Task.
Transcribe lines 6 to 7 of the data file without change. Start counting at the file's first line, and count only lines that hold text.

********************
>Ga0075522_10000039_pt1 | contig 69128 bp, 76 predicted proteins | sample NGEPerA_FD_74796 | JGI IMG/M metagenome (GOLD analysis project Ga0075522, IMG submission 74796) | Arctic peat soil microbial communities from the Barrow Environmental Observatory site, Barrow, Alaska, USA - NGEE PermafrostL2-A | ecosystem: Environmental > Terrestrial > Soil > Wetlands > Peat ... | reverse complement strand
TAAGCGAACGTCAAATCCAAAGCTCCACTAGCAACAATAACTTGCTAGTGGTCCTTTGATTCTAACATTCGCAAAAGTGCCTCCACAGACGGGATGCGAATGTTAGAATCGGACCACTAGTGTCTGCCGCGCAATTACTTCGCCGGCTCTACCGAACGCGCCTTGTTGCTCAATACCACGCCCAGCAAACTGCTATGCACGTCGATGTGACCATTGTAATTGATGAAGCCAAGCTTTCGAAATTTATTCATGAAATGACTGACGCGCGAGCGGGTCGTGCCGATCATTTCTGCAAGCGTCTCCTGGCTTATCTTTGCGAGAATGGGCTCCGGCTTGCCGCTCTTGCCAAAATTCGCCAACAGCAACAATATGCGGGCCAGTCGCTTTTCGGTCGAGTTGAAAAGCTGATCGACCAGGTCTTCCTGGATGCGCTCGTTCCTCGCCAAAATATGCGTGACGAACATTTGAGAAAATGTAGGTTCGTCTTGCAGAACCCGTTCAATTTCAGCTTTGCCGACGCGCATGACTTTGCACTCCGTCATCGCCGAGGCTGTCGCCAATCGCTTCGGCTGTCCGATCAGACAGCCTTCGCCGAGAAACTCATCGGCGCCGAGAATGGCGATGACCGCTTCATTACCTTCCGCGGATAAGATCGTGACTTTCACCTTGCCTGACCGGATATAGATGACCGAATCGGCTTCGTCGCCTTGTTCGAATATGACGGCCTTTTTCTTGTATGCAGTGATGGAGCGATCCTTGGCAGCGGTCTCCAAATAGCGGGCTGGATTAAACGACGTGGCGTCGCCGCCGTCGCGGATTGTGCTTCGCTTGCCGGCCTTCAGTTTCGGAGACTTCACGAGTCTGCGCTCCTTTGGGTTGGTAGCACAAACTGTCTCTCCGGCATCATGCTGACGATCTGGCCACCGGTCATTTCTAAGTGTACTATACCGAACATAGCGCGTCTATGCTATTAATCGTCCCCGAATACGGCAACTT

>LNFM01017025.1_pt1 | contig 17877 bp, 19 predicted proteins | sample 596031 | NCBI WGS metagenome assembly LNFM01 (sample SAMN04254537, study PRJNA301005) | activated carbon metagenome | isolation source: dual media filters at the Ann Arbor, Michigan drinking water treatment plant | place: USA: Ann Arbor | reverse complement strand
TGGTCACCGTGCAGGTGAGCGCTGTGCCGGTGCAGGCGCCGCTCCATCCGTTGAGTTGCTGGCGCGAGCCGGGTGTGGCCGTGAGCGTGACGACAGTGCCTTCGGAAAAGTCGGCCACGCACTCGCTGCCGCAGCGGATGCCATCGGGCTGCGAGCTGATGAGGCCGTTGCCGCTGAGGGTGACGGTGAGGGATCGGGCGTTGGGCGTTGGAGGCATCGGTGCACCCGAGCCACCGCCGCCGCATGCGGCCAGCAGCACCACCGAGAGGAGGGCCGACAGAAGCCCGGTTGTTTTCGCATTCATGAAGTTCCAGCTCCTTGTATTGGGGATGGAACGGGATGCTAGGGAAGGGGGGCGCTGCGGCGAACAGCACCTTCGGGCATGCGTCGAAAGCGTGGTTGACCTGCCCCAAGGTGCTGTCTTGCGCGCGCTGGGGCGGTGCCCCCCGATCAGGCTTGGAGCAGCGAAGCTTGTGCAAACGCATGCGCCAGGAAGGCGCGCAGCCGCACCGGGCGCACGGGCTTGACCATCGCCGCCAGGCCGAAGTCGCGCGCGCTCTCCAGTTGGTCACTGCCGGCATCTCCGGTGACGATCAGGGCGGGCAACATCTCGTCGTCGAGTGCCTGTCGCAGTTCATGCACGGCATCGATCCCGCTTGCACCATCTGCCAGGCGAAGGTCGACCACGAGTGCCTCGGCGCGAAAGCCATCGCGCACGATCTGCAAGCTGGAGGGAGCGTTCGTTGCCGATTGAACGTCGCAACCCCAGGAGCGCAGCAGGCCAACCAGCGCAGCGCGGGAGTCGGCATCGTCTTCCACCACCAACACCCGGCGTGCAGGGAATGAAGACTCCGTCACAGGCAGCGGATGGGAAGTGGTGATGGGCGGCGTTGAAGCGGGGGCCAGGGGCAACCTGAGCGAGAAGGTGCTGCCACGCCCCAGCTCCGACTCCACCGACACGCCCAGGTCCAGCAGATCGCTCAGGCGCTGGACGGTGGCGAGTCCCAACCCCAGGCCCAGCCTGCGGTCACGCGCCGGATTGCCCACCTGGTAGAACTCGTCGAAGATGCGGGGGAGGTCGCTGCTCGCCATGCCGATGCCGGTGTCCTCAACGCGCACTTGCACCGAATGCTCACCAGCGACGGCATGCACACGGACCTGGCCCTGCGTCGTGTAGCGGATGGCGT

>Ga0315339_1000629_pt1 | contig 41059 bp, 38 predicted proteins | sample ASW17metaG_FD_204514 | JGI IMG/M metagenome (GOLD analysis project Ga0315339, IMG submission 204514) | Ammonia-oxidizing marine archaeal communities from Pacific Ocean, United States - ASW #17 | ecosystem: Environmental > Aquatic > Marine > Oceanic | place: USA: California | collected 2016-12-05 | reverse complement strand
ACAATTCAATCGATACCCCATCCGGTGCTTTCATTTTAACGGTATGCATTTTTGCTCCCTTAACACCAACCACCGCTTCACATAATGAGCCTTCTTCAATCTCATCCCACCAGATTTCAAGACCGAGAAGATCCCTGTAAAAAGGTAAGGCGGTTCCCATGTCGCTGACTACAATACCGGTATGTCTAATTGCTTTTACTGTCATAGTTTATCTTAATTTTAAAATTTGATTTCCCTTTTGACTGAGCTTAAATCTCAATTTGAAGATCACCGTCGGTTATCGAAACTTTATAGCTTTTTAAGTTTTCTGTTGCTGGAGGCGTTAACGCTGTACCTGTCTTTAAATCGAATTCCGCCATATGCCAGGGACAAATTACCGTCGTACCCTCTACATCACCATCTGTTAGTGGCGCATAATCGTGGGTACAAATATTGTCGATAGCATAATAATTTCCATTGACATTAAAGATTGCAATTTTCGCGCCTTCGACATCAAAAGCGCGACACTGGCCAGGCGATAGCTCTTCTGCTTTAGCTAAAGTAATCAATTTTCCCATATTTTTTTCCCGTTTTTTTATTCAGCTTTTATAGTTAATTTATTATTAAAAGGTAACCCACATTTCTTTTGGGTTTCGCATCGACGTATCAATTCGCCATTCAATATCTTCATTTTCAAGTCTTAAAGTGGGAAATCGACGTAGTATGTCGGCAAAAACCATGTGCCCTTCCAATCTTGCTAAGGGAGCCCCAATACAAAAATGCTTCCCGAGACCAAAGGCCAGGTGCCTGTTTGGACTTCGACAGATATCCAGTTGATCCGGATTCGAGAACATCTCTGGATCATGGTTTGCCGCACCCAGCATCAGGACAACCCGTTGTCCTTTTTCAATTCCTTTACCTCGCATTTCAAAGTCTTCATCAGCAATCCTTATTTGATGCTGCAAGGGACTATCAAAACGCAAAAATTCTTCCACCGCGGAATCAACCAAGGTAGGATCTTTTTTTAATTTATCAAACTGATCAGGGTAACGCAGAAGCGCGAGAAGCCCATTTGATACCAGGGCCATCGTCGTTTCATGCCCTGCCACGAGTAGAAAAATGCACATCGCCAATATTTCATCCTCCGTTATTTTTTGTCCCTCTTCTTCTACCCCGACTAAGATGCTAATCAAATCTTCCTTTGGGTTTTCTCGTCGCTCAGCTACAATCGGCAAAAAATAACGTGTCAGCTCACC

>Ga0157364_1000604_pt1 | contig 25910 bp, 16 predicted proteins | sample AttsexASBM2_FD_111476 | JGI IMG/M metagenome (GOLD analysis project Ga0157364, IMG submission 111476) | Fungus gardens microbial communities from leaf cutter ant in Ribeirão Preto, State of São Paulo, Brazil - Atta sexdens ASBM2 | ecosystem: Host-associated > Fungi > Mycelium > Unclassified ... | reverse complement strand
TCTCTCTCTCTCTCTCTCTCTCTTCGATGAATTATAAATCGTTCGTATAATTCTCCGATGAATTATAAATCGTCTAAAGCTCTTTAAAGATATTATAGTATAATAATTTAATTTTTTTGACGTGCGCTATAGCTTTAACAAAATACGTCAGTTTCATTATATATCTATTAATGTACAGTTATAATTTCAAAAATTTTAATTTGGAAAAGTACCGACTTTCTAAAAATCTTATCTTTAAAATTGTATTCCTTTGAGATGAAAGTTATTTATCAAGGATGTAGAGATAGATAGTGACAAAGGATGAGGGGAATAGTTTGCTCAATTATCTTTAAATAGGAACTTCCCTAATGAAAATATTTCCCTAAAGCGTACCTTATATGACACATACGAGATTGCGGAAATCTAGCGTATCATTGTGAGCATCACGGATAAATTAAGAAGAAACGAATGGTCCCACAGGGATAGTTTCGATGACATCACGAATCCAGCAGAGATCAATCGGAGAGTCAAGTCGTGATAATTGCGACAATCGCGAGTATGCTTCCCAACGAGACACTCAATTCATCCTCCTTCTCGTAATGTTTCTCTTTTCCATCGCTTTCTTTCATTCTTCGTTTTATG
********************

ACAATTCAATCGATACCCCATCCGGTGCTTTCATTTTAACGGTATGCATTTTTGCTCCCTTAACACCAACCACCGCTTCACATAATGAGCCTTCTTCAATCTCATCCCACCAGATTTCAAGACCGAGAAGATCCCTGTAAAAAGGTAAGGCGGTTCCCATGTCGCTGACTACAATACCGGTATGTCTAATTGCTTTTACTGTCATAGTTTATCTTAATTTTAAAATTTGATTTCCCTTTTGACTGAGCTTAAATCTCAATTTGAAGATCACCGTCGGTTATCGAAACTTTATAGCTTTTTAAGTTTTCTGTTGCTGGAGGCGTTAACGCTGTACCTGTCTTTAAATCGAATTCCGCCATATGCCAGGGACAAATTACCGTCGTACCCTCTACATCACCATCTGTTAGTGGCGCATAATCGTGGGTACAAATATTGTCGATAGCATAATAATTTCCATTGACATTAAAGATTGCAATTTTCGCGCCTTCGACATCAAAAGCGCGACACTGGCCAGGCGATAGCTCTTCTGCTTTAGCTAAAGTAATCAATTTTCCCATATTTTTTTCCCGTTTTTTTATTCAGCTTTTATAGTTAATTTATTATTAAAAGGTAACCCACATTTCTTTTGGGTTTCGCATCGACGTATCAATTCGCCATTCAATATCTTCATTTTCAAGTCTTAAAGTGGGAAATCGACGTAGTATGTCGGCAAAAACCATGTGCCCTTCCAATCTTGCTAAGGGAGCCCCAATACAAAAATGCTTCCCGAGACCAAAGGCCAGGTGCCTGTTTGGACTTCGACAGATATCCAGTTGATCCGGATTCGAGAACATCTCTGGATCATGGTTTGCCGCACCCAGCATCAGGACAACCCGTTGTCCTTTTTCAATTCCTTTACCTCGCATTTCAAAGTCTTCATCAGCAATCCTTATTTGATGCTGCAAGGGACTATCAAAACGCAAAAATTCTTCCACCGCGGAATCAACCAAGGTAGGATCTTTTTTTAATTTATCAAACTGATCAGGGTAACGCAGAAGCGCGAGAAGCCCATTTGATACCAGGGCCATCGTCGTTTCATGCCCTGCCACGAGTAGAAAAATGCACATCGCCAATATTTCATCCTCCGTTATTTTTTGTCCCTCTTCTTCTACCCCGACTAAGATGCTAATCAAATCTTCCTTTGGGTTTTCTCGTCGCTCAGCTACAATCGGCAAAAAATAACGTGTCAGCTCACC

>Ga0157364_1000604_pt1 | contig 25910 bp, 16 predicted proteins | sample AttsexASBM2_FD_111476 | JGI IMG/M metagenome (GOLD analysis project Ga0157364, IMG submission 111476) | Fungus gardens microbial communities from leaf cutter ant in Ribeirão Preto, State of São Paulo, Brazil - Atta sexdens ASBM2 | ecosystem: Host-associated > Fungi > Mycelium > Unclassified ... | reverse complement strand